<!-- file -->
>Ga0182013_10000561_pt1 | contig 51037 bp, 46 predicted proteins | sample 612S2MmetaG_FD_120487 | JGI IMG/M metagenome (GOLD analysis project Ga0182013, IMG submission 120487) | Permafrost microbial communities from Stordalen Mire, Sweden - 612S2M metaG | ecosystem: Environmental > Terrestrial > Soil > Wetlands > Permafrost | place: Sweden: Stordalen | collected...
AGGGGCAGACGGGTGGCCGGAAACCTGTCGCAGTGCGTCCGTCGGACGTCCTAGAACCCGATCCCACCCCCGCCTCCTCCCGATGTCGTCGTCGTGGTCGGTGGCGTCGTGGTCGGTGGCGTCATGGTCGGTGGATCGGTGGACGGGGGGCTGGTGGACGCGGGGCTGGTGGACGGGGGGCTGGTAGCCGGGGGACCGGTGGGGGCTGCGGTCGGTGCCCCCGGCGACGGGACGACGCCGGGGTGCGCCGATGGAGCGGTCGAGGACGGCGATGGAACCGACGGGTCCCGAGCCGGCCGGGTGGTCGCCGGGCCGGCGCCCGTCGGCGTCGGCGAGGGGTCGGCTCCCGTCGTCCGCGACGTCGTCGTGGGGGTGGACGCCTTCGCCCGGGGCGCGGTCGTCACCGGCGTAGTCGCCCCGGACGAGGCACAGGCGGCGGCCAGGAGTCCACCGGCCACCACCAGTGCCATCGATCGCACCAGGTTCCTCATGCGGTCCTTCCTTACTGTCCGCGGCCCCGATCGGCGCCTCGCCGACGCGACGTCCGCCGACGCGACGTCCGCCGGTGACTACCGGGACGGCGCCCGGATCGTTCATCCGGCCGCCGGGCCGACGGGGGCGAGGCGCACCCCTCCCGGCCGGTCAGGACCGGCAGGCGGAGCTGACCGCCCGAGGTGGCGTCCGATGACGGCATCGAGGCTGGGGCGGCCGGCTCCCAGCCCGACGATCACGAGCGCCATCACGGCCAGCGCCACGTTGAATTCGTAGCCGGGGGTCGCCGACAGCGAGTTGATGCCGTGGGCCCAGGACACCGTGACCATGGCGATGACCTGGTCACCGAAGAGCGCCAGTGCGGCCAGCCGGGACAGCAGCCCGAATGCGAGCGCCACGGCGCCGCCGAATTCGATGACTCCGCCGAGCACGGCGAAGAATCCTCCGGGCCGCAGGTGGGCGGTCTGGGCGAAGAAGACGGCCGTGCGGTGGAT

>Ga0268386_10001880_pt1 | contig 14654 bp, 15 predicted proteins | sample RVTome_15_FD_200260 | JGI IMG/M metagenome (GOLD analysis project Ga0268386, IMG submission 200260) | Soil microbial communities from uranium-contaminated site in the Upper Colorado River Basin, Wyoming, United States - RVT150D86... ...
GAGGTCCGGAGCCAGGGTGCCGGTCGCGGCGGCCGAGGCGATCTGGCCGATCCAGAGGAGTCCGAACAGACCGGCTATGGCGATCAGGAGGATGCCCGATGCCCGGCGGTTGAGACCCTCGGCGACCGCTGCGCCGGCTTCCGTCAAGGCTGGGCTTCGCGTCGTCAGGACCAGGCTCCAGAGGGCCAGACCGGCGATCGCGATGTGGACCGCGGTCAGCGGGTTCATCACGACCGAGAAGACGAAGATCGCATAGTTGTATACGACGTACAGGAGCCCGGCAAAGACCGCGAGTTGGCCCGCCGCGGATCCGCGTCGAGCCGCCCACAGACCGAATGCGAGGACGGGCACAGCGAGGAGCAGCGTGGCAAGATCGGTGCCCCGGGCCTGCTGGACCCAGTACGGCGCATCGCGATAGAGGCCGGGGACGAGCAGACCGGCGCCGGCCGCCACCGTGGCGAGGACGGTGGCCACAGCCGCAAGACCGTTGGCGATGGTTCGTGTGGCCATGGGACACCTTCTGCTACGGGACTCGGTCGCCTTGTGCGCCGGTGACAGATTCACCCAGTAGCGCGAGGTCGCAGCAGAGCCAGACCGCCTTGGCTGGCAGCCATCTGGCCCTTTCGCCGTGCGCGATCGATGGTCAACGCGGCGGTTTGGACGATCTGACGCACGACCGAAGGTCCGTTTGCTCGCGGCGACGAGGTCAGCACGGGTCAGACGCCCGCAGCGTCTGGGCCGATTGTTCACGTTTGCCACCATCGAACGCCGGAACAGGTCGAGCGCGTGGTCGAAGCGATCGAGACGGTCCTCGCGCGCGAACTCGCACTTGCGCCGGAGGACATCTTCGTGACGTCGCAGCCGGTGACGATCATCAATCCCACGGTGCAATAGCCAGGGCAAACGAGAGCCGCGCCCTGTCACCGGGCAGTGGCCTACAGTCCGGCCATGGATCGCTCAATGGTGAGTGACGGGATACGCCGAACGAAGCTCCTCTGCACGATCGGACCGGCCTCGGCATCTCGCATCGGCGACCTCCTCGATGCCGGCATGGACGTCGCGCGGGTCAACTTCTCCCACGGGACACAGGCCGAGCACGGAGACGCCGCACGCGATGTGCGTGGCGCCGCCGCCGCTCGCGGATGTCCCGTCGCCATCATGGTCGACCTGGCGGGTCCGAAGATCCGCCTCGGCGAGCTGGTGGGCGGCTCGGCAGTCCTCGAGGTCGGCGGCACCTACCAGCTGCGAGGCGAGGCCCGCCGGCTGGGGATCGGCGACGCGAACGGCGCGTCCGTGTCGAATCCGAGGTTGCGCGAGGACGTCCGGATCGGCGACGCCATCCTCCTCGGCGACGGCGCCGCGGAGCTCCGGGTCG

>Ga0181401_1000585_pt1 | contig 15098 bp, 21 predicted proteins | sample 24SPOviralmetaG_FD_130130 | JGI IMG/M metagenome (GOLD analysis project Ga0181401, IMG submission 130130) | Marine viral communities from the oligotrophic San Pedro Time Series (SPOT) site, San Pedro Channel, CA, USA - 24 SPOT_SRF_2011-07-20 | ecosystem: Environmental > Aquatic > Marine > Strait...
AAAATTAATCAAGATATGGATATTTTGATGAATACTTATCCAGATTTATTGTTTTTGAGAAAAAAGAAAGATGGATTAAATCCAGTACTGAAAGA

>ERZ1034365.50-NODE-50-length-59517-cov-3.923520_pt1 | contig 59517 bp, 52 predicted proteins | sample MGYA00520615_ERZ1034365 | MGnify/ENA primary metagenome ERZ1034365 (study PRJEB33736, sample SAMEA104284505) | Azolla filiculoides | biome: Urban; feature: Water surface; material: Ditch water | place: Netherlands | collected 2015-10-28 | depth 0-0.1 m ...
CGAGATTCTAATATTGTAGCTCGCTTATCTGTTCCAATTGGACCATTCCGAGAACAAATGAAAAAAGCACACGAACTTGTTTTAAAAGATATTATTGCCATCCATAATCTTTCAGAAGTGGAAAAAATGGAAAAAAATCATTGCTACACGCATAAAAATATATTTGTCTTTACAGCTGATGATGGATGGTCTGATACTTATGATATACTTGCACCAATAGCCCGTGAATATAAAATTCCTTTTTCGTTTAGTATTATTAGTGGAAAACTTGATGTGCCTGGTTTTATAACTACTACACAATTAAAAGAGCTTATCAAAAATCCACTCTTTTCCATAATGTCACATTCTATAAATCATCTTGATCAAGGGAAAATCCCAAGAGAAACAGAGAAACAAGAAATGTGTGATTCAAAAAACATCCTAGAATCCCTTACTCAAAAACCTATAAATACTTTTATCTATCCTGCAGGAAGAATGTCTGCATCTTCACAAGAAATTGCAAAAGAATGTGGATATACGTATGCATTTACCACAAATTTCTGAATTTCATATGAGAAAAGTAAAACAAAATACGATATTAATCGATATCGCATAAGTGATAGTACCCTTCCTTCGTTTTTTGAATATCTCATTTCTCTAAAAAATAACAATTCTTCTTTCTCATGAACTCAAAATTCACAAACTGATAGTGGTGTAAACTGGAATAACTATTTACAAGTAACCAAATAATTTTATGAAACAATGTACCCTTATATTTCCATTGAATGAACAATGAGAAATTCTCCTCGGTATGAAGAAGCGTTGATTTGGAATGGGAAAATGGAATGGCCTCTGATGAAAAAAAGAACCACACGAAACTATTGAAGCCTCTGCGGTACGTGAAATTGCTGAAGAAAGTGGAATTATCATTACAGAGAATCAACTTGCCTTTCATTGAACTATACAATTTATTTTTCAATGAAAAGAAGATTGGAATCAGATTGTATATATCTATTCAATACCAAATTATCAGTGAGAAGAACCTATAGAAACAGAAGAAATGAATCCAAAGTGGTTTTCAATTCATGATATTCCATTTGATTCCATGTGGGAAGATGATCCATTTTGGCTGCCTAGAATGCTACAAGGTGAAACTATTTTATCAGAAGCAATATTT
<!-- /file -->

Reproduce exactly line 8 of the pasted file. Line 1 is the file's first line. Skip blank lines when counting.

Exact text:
CGAGATTCTAATATTGTAGCTCGCTTATCTGTTCCAATTGGACCATTCCGAGAACAAATGAAAAAAGCACACGAACTTGTTTTAAAAGATATTATTGCCATCCATAATCTTTCAGAAGTGGAAAAAATGGAAAAAAATCATTGCTACACGCATAAAAATATATTTGTCTTTACAGCTGATGATGGATGGTCTGATACTTATGATATACTTGCACCAATAGCCCGTGAATATAAAATTCCTTTTTCGTTTAGTATTATTAGTGGAAAACTTGATGTGCCTGGTTTTATAACTACTACACAATTAAAAGAGCTTATCAAAAATCCACTCTTTTCCATAATGTCACATTCTATAAATCATCTTGATCAAGGGAAAATCCCAAGAGAAACAGAGAAACAAGAAATGTGTGATTCAAAAAACATCCTAGAATCCCTTACTCAAAAACCTATAAATACTTTTATCTATCCTGCAGGAAGAATGTCTGCATCTTCACAAGAAATTGCAAAAGAATGTGGATATACGTATGCATTTACCACAAATTTCTGAATTTCATATGAGAAAAGTAAAACAAAATACGATATTAATCGATATCGCATAAGTGATAGTACCCTTCCTTCGTTTTTTGAATATCTCATTTCTCTAAAAAATAACAATTCTTCTTTCTCATGAACTCAAAATTCACAAACTGATAGTGGTGTAAACTGGAATAACTATTTACAAGTAACCAAATAATTTTATGAAACAATGTACCCTTATATTTCCATTGAATGAACAATGAGAAATTCTCCTCGGTATGAAGAAGCGTTGATTTGGAATGGGAAAATGGAATGGCCTCTGATGAAAAAAAGAACCACACGAAACTATTGAAGCCTCTGCGGTACGTGAAATTGCTGAAGAAAGTGGAATTATCATTACAGAGAATCAACTTGCCTTTCATTGAACTATACAATTTATTTTTCAATGAAAAGAAGATTGGAATCAGATTGTATATATCTATTCAATACCAAATTATCAGTGAGAAGAACCTATAGAAACAGAAGAAATGAATCCAAAGTGGTTTTCAATTCATGATATTCCATTTGATTCCATGTGGGAAGATGATCCATTTTGGCTGCCTAGAATGCTACAAGGTGAAACTATTTTATCAGAAGCAATATTT